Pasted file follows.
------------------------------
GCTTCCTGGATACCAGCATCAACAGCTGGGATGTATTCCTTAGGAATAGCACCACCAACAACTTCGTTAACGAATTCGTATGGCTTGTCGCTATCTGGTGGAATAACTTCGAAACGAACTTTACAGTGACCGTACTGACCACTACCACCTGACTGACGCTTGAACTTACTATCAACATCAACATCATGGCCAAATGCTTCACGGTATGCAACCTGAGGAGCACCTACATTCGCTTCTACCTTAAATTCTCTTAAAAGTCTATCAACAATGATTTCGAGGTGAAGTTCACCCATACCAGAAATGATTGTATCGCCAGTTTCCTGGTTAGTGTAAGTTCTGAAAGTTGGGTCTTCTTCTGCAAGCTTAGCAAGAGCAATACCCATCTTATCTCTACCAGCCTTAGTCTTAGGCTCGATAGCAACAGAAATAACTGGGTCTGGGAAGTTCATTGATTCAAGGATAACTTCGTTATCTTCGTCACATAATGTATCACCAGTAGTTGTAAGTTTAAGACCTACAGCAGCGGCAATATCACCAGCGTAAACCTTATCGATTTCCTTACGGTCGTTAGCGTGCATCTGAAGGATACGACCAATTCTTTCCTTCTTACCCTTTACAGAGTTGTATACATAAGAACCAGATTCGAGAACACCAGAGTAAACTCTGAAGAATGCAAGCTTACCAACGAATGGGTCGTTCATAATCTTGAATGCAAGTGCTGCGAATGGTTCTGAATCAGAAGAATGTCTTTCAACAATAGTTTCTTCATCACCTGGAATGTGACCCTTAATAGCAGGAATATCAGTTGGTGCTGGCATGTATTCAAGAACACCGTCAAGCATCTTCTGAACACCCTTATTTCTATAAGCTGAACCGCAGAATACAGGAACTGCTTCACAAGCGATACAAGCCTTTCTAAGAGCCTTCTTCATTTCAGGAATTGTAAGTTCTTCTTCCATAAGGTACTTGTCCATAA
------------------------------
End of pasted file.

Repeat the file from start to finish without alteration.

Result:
GCTTCCTGGATACCAGCATCAACAGCTGGGATGTATTCCTTAGGAATAGCACCACCAACAACTTCGTTAACGAATTCGTATGGCTTGTCGCTATCTGGTGGAATAACTTCGAAACGAACTTTACAGTGACCGTACTGACCACTACCACCTGACTGACGCTTGAACTTACTATCAACATCAACATCATGGCCAAATGCTTCACGGTATGCAACCTGAGGAGCACCTACATTCGCTTCTACCTTAAATTCTCTTAAAAGTCTATCAACAATGATTTCGAGGTGAAGTTCACCCATACCAGAAATGATTGTATCGCCAGTTTCCTGGTTAGTGTAAGTTCTGAAAGTTGGGTCTTCTTCTGCAAGCTTAGCAAGAGCAATACCCATCTTATCTCTACCAGCCTTAGTCTTAGGCTCGATAGCAACAGAAATAACTGGGTCTGGGAAGTTCATTGATTCAAGGATAACTTCGTTATCTTCGTCACATAATGTATCACCAGTAGTTGTAAGTTTAAGACCTACAGCAGCGGCAATATCACCAGCGTAAACCTTATCGATTTCCTTACGGTCGTTAGCGTGCATCTGAAGGATACGACCAATTCTTTCCTTCTTACCCTTTACAGAGTTGTATACATAAGAACCAGATTCGAGAACACCAGAGTAAACTCTGAAGAATGCAAGCTTACCAACGAATGGGTCGTTCATAATCTTGAATGCAAGTGCTGCGAATGGTTCTGAATCAGAAGAATGTCTTTCAACAATAGTTTCTTCATCACCTGGAATGTGACCCTTAATAGCAGGAATATCAGTTGGTGCTGGCATGTATTCAAGAACACCGTCAAGCATCTTCTGAACACCCTTATTTCTATAAGCTGAACCGCAGAATACAGGAACTGCTTCACAAGCGATACAAGCCTTTCTAAGAGCCTTCTTCATTTCAGGAATTGTAAGTTCTTCTTCCATAAGGTACTTGTCCATAA